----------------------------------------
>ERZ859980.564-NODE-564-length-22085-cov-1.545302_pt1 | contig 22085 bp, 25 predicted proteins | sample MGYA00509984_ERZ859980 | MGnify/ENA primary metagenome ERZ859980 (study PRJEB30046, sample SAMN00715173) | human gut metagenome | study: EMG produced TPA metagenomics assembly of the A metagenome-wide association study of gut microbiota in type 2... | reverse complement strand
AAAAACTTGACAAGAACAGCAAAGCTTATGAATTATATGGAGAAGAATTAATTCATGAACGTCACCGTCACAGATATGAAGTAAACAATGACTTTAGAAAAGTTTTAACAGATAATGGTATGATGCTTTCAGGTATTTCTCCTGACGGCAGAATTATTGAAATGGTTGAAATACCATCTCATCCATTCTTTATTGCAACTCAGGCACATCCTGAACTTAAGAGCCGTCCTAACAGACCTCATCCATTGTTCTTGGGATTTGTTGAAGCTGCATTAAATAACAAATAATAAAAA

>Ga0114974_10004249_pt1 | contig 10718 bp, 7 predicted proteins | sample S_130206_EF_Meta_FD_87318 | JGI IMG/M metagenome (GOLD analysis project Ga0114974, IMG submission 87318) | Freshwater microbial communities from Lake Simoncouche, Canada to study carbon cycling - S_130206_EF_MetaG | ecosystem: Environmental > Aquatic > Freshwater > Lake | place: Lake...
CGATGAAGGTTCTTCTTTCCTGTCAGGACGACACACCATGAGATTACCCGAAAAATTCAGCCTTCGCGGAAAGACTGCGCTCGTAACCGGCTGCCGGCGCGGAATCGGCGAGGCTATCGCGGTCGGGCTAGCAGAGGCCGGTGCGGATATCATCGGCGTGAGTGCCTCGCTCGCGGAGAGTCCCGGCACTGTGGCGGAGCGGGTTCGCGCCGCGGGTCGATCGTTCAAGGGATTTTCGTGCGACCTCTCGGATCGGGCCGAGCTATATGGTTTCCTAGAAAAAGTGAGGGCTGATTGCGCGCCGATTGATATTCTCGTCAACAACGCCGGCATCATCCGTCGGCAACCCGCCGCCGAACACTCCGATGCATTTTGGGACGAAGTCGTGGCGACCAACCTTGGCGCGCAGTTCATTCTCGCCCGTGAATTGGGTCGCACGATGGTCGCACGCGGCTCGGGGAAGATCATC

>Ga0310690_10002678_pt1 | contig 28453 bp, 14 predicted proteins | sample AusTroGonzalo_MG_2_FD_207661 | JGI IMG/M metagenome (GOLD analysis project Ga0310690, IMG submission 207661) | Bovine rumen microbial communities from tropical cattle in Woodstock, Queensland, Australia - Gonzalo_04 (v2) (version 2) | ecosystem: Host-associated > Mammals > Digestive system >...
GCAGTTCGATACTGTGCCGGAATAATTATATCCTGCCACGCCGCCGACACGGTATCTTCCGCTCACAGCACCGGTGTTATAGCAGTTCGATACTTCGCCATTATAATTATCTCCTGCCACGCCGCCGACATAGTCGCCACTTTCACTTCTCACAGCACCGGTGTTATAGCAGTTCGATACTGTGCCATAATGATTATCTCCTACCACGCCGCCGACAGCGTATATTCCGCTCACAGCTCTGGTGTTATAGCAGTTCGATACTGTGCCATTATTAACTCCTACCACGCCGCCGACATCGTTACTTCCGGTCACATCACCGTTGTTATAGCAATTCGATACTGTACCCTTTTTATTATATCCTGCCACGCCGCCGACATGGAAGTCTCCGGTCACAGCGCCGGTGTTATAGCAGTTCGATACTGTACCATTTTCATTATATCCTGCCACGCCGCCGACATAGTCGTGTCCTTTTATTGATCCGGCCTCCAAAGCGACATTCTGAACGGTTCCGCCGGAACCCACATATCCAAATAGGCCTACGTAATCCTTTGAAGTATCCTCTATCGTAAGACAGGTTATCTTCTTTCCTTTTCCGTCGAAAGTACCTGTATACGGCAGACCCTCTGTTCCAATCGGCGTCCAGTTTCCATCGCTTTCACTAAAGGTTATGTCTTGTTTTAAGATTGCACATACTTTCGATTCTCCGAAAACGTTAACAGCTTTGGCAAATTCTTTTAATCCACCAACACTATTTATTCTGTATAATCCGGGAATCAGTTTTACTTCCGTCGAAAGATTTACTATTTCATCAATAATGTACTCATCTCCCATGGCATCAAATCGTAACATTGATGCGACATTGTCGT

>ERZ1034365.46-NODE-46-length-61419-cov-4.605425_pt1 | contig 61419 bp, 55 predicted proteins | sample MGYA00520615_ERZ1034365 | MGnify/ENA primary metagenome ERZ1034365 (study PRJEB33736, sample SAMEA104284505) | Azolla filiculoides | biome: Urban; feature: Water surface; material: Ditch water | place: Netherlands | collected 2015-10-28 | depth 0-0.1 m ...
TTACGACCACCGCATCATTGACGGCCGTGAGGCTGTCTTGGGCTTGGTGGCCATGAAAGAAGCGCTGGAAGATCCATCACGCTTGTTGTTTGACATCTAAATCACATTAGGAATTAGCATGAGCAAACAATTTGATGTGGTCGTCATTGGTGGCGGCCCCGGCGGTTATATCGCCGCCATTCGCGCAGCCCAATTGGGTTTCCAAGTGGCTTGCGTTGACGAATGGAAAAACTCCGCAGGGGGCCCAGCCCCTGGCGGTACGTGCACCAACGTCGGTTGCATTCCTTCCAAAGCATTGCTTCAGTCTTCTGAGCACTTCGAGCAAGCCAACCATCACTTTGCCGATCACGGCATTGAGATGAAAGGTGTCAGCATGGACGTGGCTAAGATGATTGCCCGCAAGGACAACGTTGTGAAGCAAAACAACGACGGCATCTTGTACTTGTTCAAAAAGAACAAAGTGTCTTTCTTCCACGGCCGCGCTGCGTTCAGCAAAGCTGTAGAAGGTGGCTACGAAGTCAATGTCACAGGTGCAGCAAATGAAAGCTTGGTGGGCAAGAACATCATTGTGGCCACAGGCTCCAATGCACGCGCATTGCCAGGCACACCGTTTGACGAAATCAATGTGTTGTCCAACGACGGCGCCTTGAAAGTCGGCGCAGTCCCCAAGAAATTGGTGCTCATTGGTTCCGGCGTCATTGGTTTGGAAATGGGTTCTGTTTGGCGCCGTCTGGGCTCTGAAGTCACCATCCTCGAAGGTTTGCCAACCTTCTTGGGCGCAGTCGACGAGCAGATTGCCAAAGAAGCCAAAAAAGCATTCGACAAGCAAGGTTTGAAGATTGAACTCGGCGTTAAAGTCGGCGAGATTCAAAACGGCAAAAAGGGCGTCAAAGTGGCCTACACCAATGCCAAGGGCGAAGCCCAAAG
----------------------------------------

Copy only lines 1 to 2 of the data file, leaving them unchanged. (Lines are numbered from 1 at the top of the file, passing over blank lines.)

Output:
>ERZ859980.564-NODE-564-length-22085-cov-1.545302_pt1 | contig 22085 bp, 25 predicted proteins | sample MGYA00509984_ERZ859980 | MGnify/ENA primary metagenome ERZ859980 (study PRJEB30046, sample SAMN00715173) | human gut metagenome | study: EMG produced TPA metagenomics assembly of the A metagenome-wide association study of gut microbiota in type 2... | reverse complement strand
AAAAACTTGACAAGAACAGCAAAGCTTATGAATTATATGGAGAAGAATTAATTCATGAACGTCACCGTCACAGATATGAAGTAAACAATGACTTTAGAAAAGTTTTAACAGATAATGGTATGATGCTTTCAGGTATTTCTCCTGACGGCAGAATTATTGAAATGGTTGAAATACCATCTCATCCATTCTTTATTGCAACTCAGGCACATCCTGAACTTAAGAGCCGTCCTAACAGACCTCATCCATTGTTCTTGGGATTTGTTGAAGCTGCATTAAATAACAAATAATAAAAA